As the bugs begin to emerge you need to pay close attention to how the fish are feeding. Being able to adjust your fly selection based on what you see is a sound tactic, but sometimes it’s easier said than done. Good presentation and persistence will often prevail, but sometimes the obvious choices aren’t always the correct solution. When the Hendrickson emergence starts on the Manistee River, fish can often be observed taking Duns. However, as the hatch intensifies, I will commonly see trout become more selective. For example, a rising trout will be feeding on Duns while selectively feeding on struggling Nymphs in the surface film. This behavioral change can be very subtle and often overlooked. When this situation arises I will often fish a tandem rig. Fishing a tandem rig allows me to present two different offerings at the same time. I will typically fish a Dun imitation and add a dropper such as an emerger or greased Nymph. Fishing a tandem rig over the years has provided higher success rates.
During warm spring evenings I have had some great Hendrickson Spinner falls. On the warmer evenings your chances increase for a Spinner fall. Sometimes the Spinner fall is short and sweet, but one thing is for sure, the fish take notice! The Hendrickson Spinner fall is one of my favorite events on the Manistee River. The Spinner fall typically occurs at a time when larger trout are more active in the evening or around dusk. Just like the emergence, the Spinner fall comes with its own challenges, many of which are weather dependent. Typically if Spinners are flying heavy in the evening and return to the trees, you may find them the following morning. Sometimes as a front passes through I have had Hendrickson Spinners on the water during the middle of the day. It’s the inconsistency in temperature that makes the Spinner fall hard to time.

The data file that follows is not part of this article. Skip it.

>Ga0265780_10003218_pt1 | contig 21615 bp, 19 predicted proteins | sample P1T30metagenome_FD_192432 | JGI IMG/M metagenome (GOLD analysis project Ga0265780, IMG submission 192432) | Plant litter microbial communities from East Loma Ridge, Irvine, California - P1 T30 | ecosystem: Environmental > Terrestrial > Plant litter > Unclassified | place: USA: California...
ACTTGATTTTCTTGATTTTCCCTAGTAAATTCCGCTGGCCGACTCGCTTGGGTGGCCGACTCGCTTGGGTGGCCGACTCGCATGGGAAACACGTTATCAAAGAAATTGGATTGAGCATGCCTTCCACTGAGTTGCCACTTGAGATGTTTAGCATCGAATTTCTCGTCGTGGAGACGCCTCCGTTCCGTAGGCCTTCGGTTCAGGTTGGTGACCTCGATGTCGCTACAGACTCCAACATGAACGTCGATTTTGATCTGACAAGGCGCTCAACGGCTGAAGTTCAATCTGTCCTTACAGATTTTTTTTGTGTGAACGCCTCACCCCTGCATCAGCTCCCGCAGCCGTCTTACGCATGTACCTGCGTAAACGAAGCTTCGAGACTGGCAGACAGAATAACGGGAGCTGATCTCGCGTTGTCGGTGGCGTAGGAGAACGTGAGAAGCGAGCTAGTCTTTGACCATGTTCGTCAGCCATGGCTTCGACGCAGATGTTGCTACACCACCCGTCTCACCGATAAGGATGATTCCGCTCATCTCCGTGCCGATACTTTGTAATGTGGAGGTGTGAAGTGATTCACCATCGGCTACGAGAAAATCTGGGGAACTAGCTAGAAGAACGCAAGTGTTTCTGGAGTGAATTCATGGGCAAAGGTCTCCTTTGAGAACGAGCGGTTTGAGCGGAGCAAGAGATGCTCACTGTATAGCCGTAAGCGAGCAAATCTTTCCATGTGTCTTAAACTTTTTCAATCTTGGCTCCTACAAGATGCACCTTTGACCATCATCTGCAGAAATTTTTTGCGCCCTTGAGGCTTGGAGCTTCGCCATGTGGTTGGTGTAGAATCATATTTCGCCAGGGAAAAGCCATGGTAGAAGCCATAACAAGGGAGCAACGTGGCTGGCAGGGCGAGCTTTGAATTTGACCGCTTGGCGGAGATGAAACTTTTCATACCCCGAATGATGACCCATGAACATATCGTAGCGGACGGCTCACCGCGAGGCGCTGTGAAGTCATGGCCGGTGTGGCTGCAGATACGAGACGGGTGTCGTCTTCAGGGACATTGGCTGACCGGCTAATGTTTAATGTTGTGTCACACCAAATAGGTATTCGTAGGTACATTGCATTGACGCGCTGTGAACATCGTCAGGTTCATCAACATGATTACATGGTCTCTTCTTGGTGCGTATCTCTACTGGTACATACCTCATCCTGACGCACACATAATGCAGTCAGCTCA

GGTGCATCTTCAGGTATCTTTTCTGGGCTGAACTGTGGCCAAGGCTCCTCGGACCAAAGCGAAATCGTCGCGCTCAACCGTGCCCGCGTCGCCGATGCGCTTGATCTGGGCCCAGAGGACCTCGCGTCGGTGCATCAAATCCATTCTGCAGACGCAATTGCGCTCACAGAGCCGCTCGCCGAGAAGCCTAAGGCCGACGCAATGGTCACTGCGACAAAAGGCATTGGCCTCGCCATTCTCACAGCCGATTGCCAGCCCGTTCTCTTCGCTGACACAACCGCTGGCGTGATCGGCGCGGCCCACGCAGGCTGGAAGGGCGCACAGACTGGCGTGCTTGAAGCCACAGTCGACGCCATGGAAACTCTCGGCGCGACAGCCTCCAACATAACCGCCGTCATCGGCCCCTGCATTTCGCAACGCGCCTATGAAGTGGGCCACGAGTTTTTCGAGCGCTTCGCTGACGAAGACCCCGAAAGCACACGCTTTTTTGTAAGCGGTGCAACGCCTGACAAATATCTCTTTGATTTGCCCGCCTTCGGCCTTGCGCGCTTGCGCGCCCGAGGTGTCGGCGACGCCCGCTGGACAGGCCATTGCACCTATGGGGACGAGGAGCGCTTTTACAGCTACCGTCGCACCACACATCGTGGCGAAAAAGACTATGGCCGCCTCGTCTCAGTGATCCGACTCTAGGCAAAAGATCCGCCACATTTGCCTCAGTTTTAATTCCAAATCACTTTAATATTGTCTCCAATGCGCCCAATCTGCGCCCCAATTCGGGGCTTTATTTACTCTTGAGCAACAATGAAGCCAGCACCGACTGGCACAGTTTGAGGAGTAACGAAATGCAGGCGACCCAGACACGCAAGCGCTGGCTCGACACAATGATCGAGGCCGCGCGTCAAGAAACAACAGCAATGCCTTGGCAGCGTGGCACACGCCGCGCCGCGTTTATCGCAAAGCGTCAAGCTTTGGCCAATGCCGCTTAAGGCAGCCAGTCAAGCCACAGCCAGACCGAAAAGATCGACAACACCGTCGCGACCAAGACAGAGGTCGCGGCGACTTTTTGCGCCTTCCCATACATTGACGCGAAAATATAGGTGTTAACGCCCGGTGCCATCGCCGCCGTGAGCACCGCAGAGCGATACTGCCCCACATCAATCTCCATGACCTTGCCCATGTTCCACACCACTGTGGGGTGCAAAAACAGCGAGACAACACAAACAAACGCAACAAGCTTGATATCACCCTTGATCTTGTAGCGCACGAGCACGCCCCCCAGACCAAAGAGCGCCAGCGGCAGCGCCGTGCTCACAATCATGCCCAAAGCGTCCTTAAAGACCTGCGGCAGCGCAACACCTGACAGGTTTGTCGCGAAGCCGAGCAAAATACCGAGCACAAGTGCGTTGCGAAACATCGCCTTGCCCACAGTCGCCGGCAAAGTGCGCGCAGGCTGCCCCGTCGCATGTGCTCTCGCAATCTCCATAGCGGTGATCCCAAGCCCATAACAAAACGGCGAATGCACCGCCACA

While fishing the Spinner fall I prefer patterns that sit low in the surface film. Some of my favorite flies are Parachute and Hackle Stacker variations. These flies are good examples of low profile Spinner patterns with realistic profiles. I will also carry Spinner patterns with and without egg sacks. I can’t say for sure if trout will select for patterns with an eggs sack, but, the egg sacks are very obvious. If trout are refusing your fly then try switching to a pattern tied without an egg sack. I also carry flies that represent the male Hendrickson Spinner. Later in the hatch the female Hendrickson becomes less visible and the Spinner flights are mostly male dominant. A simple Rusty Spinner makes for a great male Hendrickson Spinner imitation.
There are a lot of take home lessons from fishing the Hendrickson Hatch. Most of these lessons provide good habits and carry over throughout the season. Matching the hatch is like solving a puzzle. It’s not an easy task, but as you begin to see the big picture all the little pieces become less confusing. This hatch can be frustrating and rewarding all in the same day. Putting in your time and understanding how to prioritize all the key elements will only translate into greater success.